The Current

Harvey Weinstein case: Should confidentiality agreements exist?

"Most survivors of abuse and harassment do not want to talk about it."
The powerful Hollywood producer Harvey Weinstein, who has been fired by the company he co-founded, stands accused of sexual abuse and harassment following a report last week in the New York Times. (Richard Shotwell/Invision/Associated Press)

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New allegations against Hollywood executive Harvey Weinstein emerged this week, following a bombshell report in the New York Times revealing multiple sexual abuse and harassment accusations.

According to the New Yorker, model Ambra Battilana Gutierrez, recorded Weinstein pressuring her into watching him take a shower as part of a police sting operation, and signed a non-disclosure agreement — agreeing not to talk about the incident in return for a payment. 

Weinstein never faced charges as a result of that sting, the New Yorker reported.

Some U.S. critics question if these kind of agreements should be legal — allowing allegedly illegal behaviour to continue. 

In Canada, confidentiality agreements are often used in sexual assault and harassment cases. According to lawyer Elizabeth Grace, who represents victims of civil sexual assault, abuse, and harassment, there are even some benefits to plaintiffs signing these agreements. 

"Most survivors of abuse and harassment do not want to talk about it," Grace tells The Current's Anna Maria Tremonti.

"So if there is a payment, then frankly it protects them as well. They have a simple answer to nosy questions by journalists, or by other people who see that maybe they have an influx of cash that is, 'I'm not allowed to talk about it' and it just helps them get on with their lives."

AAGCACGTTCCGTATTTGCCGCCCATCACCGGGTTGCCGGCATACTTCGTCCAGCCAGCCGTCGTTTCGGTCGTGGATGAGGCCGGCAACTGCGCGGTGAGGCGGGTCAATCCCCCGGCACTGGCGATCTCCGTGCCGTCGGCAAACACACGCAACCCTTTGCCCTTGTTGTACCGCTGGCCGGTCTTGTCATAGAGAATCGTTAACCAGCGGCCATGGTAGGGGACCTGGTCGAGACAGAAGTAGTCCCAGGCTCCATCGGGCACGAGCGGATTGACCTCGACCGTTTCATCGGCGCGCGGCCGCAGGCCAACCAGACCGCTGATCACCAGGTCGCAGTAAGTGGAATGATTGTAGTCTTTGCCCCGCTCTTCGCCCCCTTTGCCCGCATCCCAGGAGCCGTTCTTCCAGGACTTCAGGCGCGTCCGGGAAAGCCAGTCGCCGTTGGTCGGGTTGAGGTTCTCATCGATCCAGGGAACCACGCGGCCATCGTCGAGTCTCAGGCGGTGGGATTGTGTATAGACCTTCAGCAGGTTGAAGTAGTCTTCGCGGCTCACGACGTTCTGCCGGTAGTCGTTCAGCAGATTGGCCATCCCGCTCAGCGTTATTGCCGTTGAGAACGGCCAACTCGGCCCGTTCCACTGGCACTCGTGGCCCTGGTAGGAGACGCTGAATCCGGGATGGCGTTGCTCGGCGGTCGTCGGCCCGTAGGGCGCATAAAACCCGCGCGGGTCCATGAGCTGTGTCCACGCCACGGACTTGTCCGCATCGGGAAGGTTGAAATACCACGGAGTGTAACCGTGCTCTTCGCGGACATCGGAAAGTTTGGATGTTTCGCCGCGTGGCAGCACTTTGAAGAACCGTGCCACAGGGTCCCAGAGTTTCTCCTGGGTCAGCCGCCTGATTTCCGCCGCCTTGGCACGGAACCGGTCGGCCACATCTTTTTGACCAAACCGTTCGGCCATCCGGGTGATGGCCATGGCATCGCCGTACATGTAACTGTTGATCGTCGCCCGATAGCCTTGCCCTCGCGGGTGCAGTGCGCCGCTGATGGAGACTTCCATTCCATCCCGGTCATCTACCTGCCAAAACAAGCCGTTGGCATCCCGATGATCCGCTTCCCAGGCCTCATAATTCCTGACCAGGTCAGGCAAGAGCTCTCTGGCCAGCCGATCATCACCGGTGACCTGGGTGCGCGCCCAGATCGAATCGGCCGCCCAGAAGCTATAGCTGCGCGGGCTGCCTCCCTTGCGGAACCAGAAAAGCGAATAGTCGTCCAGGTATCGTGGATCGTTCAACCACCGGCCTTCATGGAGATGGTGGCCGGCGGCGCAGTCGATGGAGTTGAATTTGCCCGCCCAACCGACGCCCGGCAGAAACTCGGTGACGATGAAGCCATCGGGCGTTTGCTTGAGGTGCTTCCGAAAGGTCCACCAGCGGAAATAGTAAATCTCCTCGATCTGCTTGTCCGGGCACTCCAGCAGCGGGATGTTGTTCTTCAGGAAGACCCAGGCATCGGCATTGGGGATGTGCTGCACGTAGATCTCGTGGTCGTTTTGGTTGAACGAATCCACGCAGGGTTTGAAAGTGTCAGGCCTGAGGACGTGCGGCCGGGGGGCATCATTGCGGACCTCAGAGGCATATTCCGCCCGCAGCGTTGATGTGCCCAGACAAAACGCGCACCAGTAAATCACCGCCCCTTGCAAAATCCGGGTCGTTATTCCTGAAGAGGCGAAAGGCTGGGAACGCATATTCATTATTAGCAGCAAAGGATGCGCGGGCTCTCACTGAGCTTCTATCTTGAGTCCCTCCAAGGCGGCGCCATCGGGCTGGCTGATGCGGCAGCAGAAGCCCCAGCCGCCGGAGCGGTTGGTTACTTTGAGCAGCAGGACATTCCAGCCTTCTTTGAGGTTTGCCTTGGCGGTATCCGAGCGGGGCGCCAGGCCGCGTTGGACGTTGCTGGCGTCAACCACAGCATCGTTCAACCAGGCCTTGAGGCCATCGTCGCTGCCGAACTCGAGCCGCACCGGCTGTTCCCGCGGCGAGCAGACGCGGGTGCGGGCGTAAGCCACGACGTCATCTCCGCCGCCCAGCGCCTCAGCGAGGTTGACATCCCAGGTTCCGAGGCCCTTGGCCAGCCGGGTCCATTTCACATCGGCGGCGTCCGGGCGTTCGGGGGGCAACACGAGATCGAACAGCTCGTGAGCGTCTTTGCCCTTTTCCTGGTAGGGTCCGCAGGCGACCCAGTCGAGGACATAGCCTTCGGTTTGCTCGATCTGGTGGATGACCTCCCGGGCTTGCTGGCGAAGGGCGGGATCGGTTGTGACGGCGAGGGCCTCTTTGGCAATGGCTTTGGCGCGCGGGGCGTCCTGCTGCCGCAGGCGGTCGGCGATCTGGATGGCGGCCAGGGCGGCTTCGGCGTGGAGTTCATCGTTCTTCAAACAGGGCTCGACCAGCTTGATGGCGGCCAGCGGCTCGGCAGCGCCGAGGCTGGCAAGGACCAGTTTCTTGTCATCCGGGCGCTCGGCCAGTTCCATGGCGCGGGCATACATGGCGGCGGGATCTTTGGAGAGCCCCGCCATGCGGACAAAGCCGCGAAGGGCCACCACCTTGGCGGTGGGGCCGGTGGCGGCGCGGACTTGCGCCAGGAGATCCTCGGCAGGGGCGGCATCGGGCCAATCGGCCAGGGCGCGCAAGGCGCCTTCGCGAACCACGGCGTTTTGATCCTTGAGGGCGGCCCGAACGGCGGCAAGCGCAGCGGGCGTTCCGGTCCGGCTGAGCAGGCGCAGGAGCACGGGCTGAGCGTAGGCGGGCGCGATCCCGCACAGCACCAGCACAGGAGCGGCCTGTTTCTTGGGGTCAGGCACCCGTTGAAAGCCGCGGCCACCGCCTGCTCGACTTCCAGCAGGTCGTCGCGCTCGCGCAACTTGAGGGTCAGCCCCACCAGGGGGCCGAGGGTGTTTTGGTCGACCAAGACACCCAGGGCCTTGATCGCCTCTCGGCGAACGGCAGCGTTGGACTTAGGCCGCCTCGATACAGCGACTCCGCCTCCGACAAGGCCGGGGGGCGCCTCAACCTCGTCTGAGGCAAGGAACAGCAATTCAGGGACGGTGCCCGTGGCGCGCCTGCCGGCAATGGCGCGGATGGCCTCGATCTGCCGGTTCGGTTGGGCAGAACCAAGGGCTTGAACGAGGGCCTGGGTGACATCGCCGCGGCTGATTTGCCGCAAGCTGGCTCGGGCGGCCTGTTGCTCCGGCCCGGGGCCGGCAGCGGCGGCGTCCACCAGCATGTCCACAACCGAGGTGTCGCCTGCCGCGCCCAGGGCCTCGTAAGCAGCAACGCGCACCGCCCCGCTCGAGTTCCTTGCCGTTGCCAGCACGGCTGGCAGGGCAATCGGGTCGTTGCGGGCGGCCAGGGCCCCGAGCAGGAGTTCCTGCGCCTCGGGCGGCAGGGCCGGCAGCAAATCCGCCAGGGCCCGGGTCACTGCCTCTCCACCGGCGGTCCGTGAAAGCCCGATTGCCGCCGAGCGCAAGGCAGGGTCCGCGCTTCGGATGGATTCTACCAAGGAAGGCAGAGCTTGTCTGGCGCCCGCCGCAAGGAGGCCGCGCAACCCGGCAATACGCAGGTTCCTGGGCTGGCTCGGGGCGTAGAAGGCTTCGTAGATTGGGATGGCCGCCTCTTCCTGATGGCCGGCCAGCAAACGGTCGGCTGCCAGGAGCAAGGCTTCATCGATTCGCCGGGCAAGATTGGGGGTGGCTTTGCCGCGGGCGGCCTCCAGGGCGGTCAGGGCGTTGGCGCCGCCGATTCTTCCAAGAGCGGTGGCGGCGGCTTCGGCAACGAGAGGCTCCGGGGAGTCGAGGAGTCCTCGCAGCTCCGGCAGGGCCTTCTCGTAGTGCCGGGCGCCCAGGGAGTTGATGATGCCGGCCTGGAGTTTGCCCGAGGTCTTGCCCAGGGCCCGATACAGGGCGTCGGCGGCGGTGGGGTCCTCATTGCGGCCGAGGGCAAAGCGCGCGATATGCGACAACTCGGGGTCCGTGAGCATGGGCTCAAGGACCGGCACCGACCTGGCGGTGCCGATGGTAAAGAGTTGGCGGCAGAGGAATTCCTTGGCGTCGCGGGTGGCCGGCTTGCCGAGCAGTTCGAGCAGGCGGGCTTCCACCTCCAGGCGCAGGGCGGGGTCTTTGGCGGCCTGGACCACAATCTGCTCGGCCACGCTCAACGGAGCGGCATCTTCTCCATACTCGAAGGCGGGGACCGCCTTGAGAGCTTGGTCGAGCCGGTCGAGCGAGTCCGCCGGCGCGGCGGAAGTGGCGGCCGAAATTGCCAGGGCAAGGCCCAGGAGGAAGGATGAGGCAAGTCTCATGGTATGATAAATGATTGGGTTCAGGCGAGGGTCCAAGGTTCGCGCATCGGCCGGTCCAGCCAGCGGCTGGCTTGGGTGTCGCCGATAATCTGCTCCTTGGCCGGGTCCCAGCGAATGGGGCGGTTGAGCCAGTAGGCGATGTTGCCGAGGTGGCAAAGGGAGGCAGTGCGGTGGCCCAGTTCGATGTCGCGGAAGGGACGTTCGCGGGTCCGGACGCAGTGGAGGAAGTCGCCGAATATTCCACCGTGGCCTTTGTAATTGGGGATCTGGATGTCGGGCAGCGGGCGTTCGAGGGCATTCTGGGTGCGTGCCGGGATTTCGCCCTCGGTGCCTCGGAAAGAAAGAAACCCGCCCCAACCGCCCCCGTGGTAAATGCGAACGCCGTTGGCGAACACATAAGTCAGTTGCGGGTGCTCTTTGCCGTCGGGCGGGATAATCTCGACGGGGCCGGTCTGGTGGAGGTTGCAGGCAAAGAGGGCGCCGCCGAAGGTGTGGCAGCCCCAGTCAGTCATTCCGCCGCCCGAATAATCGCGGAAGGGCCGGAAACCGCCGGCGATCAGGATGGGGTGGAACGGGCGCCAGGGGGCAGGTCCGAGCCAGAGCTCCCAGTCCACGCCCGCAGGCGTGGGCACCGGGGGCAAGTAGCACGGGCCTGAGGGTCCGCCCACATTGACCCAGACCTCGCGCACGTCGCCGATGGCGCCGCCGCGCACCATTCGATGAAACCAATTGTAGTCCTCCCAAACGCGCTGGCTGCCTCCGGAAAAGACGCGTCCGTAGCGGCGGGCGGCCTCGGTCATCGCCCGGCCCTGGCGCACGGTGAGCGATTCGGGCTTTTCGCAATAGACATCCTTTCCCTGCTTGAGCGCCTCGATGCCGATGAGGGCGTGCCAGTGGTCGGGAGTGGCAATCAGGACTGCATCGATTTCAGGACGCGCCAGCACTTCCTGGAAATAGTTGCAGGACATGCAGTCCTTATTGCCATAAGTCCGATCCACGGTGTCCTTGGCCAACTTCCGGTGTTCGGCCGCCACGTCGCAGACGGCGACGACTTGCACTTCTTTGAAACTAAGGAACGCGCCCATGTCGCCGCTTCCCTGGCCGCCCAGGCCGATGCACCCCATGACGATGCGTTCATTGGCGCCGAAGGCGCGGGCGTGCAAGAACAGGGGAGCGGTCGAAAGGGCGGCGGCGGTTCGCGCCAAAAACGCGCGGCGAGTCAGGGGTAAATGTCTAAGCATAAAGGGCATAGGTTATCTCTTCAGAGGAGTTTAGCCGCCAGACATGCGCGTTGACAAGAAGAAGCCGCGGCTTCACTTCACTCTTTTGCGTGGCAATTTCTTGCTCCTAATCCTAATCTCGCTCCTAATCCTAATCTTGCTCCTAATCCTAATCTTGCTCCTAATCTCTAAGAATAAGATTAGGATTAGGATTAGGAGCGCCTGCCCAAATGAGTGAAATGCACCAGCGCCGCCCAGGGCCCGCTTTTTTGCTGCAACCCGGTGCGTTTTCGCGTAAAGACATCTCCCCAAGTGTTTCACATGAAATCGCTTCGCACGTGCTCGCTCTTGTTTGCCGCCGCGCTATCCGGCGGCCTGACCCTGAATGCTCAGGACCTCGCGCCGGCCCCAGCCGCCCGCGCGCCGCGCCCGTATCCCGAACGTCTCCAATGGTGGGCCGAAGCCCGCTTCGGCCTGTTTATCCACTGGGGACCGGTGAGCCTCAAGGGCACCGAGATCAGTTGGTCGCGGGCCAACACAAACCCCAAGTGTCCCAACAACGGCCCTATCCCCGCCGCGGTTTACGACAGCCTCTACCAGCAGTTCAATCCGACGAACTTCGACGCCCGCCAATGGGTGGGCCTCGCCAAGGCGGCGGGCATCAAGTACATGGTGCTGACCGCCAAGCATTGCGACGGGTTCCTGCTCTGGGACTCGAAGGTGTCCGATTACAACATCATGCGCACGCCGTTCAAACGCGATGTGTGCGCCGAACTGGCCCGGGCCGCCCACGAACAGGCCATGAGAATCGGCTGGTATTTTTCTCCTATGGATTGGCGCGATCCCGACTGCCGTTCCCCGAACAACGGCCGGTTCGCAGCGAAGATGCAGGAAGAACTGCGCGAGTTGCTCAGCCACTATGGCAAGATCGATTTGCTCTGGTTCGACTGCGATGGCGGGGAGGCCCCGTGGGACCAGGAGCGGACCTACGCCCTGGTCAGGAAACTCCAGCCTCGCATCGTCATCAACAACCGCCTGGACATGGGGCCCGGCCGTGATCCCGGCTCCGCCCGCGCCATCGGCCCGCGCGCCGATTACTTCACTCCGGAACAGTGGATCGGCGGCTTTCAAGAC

Gwyneth Paltrow and Angelina Jolie added their voices, Oct 10, to allegations against Harvey Weinstein. (David McNew/AFP/Getty Images)

However, Grace says confidentiality agreements have also prevented open dialogue of sexual assault in the workplace and in our culture. 

"Even though the terms might be quite narrow there's going to be a certain reluctance to talk about what's happened before a fear that somehow you might breach the confidentiality."

But she says forcing people to go to court can discourage people to come forward.

"They're a necessary part of our civil court system."

"If people are going to come forward ... there needs to be a way to resolve the case short of years of emotional turmoil, really incredible stress, putting your life on hold, the financial costs of going to court — rarely, rarely in anybody's interest. So I think it's a necessary evil," Grace explains. 

As a lawyer representing a survivor of abuse, Grace says she builds in exceptions so clients can speak to family members, therapists, and advisors.

"I try to build in mutuality so that they not only can ... speak about some matters but the other side, the settling side cannot speak ill of them."

Farrah Khan agrees forcing people to go to court can be damaging. She's a sexual violence support and education manager at Ryerson University.

"What I also agree is that it does create a culture of silence. And so we have to weigh that," Khan tells Tremonti.

"I think what's important is not asking why people are signing it but what is [it] about the industry that doesn't still hold those abusers to account?"

Khan argues signing the agreement doesn't mean the industry, the people around survivors of abuse can't call them out.

"Not just go to sex addiction counselling because that's not what abusers need — they need to talk about the power and control that they feel like that's okay."

Khan believes there's too much responsibility placed on the victims to be the ones who have to speak out.

"The fact that so many people were aware and didn't do something ... and you know what, him — he should have done something because he knew what he was doing was wrong."

Listen to the full segment near the top of this web post.

This segment was produced by The Current's Willow Smith, Ashley Mak and Mary-Catherine McIntosh.